How to use your professional skills for work-life balance

Remember when you got your first job, how you looked at the bosses? You were probably in awe of the high-achieving senior women, with their offices, their assistants, their busy diary. You probably didn’t think much about their work-life balance.

Work-life balance: time to enjoy lifeAnd now that’s where you find yourself. Between those times you’ve worked hard, really hard. You’ve solved problems and dealt with challenges you’d never have imagined. You know how to deal with the problem member of the team, and the high-flier.

What’s more, you’re the one with the team. You make big decisions; you work out the strategy. You ask the challenging questions, you use your extensive expertise to make judgements. You ‘ve created visions, you’ve inspired colleagues, clients and board members.

You know what it makes sense for you to do, and when it’s more efficient to get someone else to do it. Effective delegation is second nature – and it’s a skill that got you to where you are now.

And then you go home.

There, you clean your kids’ school shoes, sort out your car insurance, work out how to find a good plumber to service the boiler and get that hardly used train set onto Ebay. You dream of finding some time to plan the holiday you’ve been talking about, and you look despairingly at your calendar for a day to visit friends, but then you notice that someone has tipped up the yoghurt in the fridge.

Doesn’t it strike you as odd? Somehow the skills that have made you a great success at work don’t seem to apply at home.

But it needn’t be that way.

If you can do it at work, you can do it at home. In fact, you owe it to your family. Because what you do at work is making great use of your time, which is exactly what everyone wants you to do at home, too.

So here are the reasons you’re not currently using your brilliant professional skills to benefit you and your family, and how you can apply them to make you the queen of home outsourcing. They’ll also make you the envy of all your friends in the process, even if they won’t tell you.

I don’t have anyone to delegate to.

The answer: You can find someone to do almost anything. Ebaying, shoe cleaning, holiday planning, house-sitting – it’s all there. If you were at work, you’d draw up a brief of what you needed doing, specify requirements for the role, do research online or by talking to other people. The same approach can work for you now.

I wouldn’t trust someone else to do it like I do.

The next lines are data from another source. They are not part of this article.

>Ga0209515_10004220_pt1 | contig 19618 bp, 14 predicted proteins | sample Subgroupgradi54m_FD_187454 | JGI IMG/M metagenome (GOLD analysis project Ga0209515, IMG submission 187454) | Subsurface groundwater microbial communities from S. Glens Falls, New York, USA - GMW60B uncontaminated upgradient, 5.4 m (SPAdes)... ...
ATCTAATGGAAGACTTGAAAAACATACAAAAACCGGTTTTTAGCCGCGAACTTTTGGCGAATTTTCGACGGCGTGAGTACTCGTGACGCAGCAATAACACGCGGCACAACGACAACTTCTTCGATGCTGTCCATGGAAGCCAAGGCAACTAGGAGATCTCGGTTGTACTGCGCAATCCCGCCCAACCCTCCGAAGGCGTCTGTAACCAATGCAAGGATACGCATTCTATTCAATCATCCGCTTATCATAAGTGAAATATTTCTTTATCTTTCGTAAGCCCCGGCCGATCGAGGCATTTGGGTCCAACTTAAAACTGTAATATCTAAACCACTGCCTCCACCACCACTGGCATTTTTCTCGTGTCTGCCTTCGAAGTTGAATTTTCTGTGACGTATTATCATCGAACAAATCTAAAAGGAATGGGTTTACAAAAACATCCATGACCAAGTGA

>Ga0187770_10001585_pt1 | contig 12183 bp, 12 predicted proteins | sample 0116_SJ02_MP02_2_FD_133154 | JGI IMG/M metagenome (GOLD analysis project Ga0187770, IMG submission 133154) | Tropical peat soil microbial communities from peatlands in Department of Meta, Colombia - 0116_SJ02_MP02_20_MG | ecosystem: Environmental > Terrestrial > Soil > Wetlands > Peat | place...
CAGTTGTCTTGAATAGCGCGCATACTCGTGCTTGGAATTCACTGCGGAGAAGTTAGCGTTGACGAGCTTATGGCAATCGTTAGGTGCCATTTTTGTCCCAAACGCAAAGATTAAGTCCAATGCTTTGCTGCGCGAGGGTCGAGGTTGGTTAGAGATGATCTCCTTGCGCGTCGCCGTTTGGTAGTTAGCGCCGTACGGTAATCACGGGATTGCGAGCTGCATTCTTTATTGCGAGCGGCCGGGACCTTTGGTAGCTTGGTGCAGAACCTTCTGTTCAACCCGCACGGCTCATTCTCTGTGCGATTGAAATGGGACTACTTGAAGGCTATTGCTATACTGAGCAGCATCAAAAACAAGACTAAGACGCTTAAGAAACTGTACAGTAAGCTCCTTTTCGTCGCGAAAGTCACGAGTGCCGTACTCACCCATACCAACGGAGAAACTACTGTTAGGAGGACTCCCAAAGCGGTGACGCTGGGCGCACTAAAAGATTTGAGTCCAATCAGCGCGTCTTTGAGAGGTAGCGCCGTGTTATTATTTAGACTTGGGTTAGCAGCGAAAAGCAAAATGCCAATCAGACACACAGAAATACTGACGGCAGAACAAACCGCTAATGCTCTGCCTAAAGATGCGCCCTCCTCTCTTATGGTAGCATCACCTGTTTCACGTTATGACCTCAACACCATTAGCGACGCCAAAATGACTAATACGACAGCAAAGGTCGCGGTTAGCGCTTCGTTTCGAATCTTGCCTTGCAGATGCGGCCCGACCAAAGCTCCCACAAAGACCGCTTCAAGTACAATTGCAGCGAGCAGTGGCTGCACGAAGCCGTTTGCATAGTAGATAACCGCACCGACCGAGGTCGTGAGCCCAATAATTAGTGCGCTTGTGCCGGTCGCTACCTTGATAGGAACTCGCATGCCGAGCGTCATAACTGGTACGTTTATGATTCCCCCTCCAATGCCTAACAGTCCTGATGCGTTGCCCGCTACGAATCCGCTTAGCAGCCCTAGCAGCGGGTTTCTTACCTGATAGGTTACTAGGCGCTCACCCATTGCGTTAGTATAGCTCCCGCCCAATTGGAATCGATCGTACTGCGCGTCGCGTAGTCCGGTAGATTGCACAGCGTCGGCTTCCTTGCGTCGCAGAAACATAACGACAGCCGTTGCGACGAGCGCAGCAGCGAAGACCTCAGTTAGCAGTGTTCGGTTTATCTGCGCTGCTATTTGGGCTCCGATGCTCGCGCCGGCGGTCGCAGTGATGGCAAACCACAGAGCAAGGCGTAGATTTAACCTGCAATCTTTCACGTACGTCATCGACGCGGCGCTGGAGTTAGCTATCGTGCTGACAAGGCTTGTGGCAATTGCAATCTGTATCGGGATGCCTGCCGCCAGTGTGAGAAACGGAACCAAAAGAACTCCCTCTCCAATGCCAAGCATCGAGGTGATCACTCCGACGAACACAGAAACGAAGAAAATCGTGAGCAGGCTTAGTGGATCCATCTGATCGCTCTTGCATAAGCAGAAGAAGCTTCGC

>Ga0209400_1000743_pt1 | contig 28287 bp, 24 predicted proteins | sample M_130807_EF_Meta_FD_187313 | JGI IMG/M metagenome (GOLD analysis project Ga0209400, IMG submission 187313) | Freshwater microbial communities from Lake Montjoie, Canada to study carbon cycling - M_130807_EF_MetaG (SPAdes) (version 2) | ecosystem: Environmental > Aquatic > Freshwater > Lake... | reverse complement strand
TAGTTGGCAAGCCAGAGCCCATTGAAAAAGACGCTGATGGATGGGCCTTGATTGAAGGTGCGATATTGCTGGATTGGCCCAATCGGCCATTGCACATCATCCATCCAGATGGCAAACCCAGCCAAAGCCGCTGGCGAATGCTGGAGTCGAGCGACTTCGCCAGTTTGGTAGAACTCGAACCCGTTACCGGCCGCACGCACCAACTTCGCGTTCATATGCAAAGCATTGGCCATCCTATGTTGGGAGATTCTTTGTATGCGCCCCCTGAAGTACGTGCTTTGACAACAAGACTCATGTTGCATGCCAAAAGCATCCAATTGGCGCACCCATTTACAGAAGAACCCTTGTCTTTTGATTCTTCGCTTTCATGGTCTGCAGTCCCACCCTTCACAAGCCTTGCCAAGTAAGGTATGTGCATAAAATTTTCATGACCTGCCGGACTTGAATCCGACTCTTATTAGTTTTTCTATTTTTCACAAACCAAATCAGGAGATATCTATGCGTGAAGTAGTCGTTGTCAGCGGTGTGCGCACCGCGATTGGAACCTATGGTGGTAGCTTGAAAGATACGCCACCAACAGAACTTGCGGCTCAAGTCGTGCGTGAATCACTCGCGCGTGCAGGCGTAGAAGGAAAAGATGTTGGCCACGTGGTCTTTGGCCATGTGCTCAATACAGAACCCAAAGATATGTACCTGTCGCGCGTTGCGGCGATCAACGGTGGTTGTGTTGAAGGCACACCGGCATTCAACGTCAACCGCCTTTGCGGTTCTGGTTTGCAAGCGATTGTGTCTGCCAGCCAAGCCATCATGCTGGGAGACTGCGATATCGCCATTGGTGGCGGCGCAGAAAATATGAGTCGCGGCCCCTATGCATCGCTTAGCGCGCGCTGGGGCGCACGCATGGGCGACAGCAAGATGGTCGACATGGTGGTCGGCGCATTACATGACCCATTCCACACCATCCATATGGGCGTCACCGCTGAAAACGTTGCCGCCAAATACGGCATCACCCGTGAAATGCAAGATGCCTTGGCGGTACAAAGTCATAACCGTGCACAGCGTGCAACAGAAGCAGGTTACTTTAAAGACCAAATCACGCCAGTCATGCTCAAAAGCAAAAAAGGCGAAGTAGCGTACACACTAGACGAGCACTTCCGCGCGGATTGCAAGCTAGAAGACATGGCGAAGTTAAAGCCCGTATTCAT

The answer: At work, where millions of pounds might be resting on something, you’ve trained and developed people to understand what’s important and how to do it. And you’ve learned how to delegate things so that they’re done well – which is a skill in itself. Part of that is likely to be letting go, and focusing on the final result, not the process or replicating on exactly how you’d do it. It may take some practice to let go of things related to do with your family or home, but if you use your delegation management skills, you’ll learn to be equally confident about it.

I don’t know who to trust.

The answer: You’ve probably run plenty of interviews in your time, appointed plenty of suppliers, judged whether to work with all manner of clients. Use the skills you’ve developed. Ask around. Use your network. Maybe you need a service which has its own network of trusted suppliers (which is something we pride ourselves on at Time Wizard).

Am I giving up something I should be doing?

The answer: Don’t think of it as giving up one thing, but gaining another. You’re not giving up caring for your children’s clothes, or your office paperwork, you’re choosing time for your children, your partner, your friends, your health. Just as passing on a task to your assistant at work isn’t giving up on a task, but allowing you to do something more valuable and unique, so taking on more help at home is exactly the same.

What would my mother/friend/partner say?

The answer: Ask yourself how much you’d worry about them when you’re making a difficult work decision – and the answer is probably, not much. You’ve had to justify plenty of difficult decisions at work to your boss, your team or your board, and even if it was hard, you’ve stood up for what you believed. Apply the same principles. In particular, rationalise it in terms of the value of your time, and where you can have the greatest impact on your life and your family. Above all, don’t feel you have to apologise for using your skills to make decisions that benefit the people closest to you.

Actions to improve your life now

  • Work out the top thing you want to gain time for: family, fitness, pets, hobbies. Decide how many hours per week/month/year you want for it. 
  • Resolve to outsource that number of hours. 
  • Look at your to-do list and find things on it to start with. If you want some help, see our post on turning your to-do list into a to-delegate list. 
  • If you don’t know who to delegate to, call us now, and we’ll do it ourselves, or find the right person for you. 
  • Set aside the time you’ve gained, and use it in the way you wanted. 

 

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